From Dr. O’Hare notes:
Thomas Pipkin arrived at Holy Cross Asylum on July 22, 1968. When they found him, he had scooped out his eyes with a spoon, nearly bled to death on his apartment floor. I’d like to say that he is doing better, but I don’t think he’ll ever get better.
He is broken. If he isn’t muttering incoherent nonsense to himself, he is screaming, shouting at nurses, or pounding his fists on everything, including staff. When he arrived, they sewed his eyelids shut, because he kept sticking his fingers inside. This agitated him so much that he would scream for hours until they sedated him. They also had to heavily bandage his eyes so he wouldn’t rip out the sutures. They sutured him several times!
Our investigations found that he mutilated himself shortly after a disagreement with a Beverly Rose. He was infatuated with her and started stalking her. Long story short, this is a case of unrequited love. He was so affected by this (as he and I have discussed in our talks) “treachery,” that he mutilated himself. Now when he thinks about her, he can’t stop screaming… The best the nurses can do is “hush” him or inject him with more drugs…
I’ve been in his shoes… I think most men have. The goal is to accept things as they are and move on. Some can’t. Some scoop out their eyeballs. Me? I took to drinking. Nothing wipes the memories of her like a bottle of whiskey. I keep a flask in my desk.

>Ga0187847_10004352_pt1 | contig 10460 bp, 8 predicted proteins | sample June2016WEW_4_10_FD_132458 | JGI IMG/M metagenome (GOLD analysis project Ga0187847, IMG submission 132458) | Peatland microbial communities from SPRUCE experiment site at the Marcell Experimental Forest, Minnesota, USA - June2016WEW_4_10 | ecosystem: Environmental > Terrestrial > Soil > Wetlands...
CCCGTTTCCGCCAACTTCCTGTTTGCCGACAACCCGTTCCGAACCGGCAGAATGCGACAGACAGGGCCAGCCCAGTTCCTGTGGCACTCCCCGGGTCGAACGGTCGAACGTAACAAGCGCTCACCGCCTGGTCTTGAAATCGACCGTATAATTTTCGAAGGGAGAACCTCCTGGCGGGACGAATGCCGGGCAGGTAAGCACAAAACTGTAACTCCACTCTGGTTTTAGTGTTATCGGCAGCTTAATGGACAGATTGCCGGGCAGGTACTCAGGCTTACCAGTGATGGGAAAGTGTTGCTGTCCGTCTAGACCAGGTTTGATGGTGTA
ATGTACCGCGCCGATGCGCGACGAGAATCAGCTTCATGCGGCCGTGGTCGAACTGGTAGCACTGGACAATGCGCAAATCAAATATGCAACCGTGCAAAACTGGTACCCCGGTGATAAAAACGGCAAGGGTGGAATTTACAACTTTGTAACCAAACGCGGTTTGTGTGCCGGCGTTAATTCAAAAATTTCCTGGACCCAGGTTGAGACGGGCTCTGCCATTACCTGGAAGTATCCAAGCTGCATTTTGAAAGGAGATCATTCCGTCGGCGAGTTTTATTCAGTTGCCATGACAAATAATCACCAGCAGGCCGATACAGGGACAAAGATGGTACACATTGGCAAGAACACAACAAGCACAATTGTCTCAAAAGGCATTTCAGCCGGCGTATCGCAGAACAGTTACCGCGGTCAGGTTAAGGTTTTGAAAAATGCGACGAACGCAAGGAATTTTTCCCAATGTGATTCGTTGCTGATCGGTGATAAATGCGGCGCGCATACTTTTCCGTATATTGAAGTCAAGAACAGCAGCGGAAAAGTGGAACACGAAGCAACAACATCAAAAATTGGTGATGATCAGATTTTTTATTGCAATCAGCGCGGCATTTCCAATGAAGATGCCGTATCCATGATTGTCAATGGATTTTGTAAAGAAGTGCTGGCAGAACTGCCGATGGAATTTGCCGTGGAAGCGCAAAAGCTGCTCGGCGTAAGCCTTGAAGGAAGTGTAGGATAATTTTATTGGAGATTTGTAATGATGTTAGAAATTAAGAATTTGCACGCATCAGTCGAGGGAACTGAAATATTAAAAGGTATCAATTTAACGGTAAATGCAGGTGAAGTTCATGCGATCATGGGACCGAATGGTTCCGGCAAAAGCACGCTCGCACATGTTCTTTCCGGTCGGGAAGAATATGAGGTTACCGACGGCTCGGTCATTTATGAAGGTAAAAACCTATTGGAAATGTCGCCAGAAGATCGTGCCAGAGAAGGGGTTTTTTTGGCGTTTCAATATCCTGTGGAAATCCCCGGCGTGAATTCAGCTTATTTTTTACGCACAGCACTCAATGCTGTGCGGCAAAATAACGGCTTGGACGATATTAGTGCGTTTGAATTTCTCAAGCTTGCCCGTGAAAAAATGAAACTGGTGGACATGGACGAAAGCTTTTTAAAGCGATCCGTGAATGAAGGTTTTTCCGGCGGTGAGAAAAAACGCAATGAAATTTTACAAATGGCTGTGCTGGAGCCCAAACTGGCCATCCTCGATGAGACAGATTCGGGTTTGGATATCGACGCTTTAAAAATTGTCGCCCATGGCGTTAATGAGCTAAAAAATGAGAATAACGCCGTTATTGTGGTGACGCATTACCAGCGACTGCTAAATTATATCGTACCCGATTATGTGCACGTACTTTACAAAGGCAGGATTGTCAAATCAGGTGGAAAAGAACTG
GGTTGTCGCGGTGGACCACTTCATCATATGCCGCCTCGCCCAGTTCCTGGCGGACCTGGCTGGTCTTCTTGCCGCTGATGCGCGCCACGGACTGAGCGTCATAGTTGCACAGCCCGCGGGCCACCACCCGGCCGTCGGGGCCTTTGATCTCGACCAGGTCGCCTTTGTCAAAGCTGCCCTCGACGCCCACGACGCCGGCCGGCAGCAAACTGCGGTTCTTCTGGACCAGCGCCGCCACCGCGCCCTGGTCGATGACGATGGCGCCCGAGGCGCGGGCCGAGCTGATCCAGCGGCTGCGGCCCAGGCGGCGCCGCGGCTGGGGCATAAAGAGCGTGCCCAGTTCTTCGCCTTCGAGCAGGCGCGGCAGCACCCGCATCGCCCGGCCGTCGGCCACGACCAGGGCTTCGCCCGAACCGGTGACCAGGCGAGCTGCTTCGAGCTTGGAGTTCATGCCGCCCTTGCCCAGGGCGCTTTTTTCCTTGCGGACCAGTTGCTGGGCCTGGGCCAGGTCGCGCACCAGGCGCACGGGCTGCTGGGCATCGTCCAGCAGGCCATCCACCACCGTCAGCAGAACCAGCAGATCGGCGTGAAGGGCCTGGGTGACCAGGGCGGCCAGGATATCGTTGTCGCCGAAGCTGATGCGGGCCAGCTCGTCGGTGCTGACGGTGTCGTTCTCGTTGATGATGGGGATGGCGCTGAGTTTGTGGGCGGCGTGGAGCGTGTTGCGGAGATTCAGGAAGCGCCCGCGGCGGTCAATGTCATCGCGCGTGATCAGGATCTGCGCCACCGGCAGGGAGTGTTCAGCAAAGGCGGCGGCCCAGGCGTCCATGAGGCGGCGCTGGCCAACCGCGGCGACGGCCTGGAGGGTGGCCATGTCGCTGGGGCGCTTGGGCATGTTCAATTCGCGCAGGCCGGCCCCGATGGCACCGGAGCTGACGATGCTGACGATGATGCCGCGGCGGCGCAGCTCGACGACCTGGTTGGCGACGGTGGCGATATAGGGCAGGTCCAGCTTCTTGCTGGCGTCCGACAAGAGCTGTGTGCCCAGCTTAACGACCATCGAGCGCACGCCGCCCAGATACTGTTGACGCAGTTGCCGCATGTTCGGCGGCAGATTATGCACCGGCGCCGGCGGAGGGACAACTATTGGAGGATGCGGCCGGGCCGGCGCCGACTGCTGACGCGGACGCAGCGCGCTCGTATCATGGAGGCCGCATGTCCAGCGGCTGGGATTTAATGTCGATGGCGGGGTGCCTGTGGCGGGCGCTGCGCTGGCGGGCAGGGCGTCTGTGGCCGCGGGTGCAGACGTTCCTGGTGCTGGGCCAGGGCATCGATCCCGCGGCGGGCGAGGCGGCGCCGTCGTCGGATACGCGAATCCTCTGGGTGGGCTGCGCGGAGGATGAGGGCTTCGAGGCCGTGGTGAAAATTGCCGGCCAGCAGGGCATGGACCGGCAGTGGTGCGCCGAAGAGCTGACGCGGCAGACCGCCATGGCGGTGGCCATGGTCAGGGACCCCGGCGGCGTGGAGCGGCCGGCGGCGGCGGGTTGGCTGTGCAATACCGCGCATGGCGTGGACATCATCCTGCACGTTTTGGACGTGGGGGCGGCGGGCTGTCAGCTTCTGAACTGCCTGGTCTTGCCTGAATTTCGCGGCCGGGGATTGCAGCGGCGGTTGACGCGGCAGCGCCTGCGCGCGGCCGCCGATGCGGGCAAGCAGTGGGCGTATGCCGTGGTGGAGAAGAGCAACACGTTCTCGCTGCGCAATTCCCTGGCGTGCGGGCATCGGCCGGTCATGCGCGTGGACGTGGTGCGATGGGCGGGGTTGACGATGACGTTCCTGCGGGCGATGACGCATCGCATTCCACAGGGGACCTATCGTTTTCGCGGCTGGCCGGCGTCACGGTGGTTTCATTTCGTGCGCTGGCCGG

Thomas Pipkin is now under my care. I listen to him when he wants to talk. Like I said, he is a man who usually mutters or screams, but when I do get him to talk, it’s only me, Dr. Ketch, and Pipkin himself. He couldn’t handle group therapy. He shouted over everyone and eventually would go off with the most earsplitting noises. It wasn’t productive, so it was time to move to a more solitary form of therapy.
We gave him a notebook; I don’t know if that was a good idea or not. He doesn’t write in it, which was the initial intent. He just draws. They’re exquisite drawings, but they’re also very disturbing. I’m not a God-fearing man, but his artistry is down-right demonic looking. He draws “sigils,” and, according to Pipkin, they all seem to have some sort of otherworldly effect, most of which is a desire of control upon the world.
Dr. Ketch is fascinated by it. I’m more conservative. We shouldn’t be encouraging his delusions, we should be bringing him back to reality, no matter how long it takes us. I have half a mind to take his notebook away, but, and once again I’m not a God-fearing man, his notebook has an energy of its own. It makes my hair stand on end. The best way to describe it is like watching one of those horrific moving pictures, with the monsters… But more disturbing.
To watch him is hypnotic. He has no ability to see, except for his imagination, and yet he contrives these symbols effortlessly as if his hands themselves were possessed.
This is all I have for now. We are about to start our session. I hope to take as good of notes as I can.